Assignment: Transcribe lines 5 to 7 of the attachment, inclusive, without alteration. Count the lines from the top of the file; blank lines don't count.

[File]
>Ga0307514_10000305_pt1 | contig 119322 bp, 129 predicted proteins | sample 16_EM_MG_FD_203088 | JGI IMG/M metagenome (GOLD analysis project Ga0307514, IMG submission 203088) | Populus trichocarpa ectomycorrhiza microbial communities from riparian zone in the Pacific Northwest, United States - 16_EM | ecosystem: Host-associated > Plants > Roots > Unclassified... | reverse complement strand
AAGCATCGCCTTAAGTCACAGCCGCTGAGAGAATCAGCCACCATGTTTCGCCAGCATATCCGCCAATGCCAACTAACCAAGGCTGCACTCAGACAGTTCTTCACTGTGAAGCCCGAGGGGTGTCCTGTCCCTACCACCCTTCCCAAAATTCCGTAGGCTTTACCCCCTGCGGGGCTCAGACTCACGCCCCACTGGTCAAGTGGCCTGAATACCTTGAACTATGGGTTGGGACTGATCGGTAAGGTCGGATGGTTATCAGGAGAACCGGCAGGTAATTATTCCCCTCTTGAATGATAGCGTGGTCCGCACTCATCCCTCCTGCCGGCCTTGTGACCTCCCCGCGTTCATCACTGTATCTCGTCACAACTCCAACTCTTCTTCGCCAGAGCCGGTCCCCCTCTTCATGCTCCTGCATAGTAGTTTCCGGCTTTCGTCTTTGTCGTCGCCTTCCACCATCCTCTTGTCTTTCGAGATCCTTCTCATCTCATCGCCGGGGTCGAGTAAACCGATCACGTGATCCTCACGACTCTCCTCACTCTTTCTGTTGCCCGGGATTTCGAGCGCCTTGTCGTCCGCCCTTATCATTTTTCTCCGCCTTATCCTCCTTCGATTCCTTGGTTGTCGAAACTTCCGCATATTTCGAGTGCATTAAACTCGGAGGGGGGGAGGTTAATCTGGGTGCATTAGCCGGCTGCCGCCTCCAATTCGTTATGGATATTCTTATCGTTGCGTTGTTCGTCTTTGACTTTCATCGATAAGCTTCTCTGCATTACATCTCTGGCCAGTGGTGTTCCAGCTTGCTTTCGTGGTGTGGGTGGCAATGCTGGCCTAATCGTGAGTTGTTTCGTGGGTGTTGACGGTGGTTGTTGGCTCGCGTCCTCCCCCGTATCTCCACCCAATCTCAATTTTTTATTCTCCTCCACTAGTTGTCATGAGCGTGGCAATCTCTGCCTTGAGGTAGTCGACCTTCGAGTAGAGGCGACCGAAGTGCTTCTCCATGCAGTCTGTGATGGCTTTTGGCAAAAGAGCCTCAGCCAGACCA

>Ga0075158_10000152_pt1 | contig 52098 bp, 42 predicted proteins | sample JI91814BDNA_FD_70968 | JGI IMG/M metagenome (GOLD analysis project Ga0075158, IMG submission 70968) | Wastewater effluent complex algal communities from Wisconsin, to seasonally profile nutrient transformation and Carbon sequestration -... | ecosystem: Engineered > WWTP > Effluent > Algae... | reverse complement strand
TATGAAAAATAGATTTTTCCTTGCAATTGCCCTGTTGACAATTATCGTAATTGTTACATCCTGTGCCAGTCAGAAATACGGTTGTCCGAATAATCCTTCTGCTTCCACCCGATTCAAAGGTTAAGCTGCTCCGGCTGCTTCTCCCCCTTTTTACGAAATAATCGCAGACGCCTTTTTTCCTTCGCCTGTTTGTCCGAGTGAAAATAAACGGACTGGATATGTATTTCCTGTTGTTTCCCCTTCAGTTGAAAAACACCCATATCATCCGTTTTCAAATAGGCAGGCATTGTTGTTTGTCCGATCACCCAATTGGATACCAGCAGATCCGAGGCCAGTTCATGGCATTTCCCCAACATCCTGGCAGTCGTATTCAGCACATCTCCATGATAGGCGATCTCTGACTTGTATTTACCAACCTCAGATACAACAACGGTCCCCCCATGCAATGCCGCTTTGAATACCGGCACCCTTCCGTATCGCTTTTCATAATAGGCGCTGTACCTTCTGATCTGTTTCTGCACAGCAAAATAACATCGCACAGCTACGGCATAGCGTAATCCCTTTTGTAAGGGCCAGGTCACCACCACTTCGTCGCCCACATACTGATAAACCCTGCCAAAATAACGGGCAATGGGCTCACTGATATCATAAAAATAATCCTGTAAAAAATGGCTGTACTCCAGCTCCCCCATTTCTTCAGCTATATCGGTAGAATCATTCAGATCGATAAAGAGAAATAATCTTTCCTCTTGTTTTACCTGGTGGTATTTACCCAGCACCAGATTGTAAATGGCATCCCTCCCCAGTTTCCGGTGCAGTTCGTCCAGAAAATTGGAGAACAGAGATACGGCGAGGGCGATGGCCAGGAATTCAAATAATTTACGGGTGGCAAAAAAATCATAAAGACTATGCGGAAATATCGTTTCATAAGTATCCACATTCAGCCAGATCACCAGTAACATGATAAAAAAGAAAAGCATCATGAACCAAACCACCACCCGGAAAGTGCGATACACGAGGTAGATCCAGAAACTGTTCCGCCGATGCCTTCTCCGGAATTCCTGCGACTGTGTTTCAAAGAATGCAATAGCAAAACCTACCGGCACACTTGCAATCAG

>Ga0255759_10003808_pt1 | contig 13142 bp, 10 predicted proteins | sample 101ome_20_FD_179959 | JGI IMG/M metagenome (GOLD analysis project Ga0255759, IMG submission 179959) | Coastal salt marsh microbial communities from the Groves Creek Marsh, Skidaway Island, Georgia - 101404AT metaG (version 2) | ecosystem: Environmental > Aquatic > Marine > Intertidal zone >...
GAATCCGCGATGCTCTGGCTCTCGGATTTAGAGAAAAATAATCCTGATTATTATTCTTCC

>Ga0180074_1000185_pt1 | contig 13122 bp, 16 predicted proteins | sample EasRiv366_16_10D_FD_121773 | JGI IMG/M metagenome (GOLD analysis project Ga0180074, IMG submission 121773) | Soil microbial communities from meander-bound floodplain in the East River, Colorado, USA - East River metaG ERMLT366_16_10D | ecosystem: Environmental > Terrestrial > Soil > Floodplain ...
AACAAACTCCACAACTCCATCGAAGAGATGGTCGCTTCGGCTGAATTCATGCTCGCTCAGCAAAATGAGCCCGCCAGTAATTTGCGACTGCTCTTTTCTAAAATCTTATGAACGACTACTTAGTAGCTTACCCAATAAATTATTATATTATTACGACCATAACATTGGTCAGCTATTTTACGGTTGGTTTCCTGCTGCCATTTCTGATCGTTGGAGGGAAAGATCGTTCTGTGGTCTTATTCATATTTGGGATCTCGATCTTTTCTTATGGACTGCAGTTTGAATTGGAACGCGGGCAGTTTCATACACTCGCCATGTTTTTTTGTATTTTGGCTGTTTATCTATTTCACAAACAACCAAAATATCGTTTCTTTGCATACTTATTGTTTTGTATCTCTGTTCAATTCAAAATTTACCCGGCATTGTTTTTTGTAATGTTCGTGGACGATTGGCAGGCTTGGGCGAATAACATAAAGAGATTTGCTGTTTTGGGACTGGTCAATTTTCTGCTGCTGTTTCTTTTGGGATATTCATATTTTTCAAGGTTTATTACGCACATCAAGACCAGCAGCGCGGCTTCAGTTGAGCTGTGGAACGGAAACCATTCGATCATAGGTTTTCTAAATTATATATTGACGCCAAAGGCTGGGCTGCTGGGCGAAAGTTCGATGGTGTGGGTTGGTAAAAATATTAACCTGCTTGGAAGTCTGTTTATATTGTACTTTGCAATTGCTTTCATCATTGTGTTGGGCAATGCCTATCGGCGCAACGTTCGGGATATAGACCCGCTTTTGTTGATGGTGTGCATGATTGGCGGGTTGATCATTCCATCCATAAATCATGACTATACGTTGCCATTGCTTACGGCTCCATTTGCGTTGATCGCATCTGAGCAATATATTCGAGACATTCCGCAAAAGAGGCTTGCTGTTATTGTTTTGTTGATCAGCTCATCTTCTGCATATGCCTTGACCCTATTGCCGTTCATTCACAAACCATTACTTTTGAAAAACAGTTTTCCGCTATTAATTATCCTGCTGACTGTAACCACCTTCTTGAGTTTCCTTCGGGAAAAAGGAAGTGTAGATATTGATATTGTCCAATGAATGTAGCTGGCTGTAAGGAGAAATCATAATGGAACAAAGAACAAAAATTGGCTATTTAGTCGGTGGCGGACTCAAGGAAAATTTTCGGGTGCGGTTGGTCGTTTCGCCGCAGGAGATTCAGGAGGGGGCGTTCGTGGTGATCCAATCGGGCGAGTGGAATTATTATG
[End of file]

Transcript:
>Ga0255759_10003808_pt1 | contig 13142 bp, 10 predicted proteins | sample 101ome_20_FD_179959 | JGI IMG/M metagenome (GOLD analysis project Ga0255759, IMG submission 179959) | Coastal salt marsh microbial communities from the Groves Creek Marsh, Skidaway Island, Georgia - 101404AT metaG (version 2) | ecosystem: Environmental > Aquatic > Marine > Intertidal zone >...
GAATCCGCGATGCTCTGGCTCTCGGATTTAGAGAAAAATAATCCTGATTATTATTCTTCC

>Ga0180074_1000185_pt1 | contig 13122 bp, 16 predicted proteins | sample EasRiv366_16_10D_FD_121773 | JGI IMG/M metagenome (GOLD analysis project Ga0180074, IMG submission 121773) | Soil microbial communities from meander-bound floodplain in the East River, Colorado, USA - East River metaG ERMLT366_16_10D | ecosystem: Environmental > Terrestrial > Soil > Floodplain ...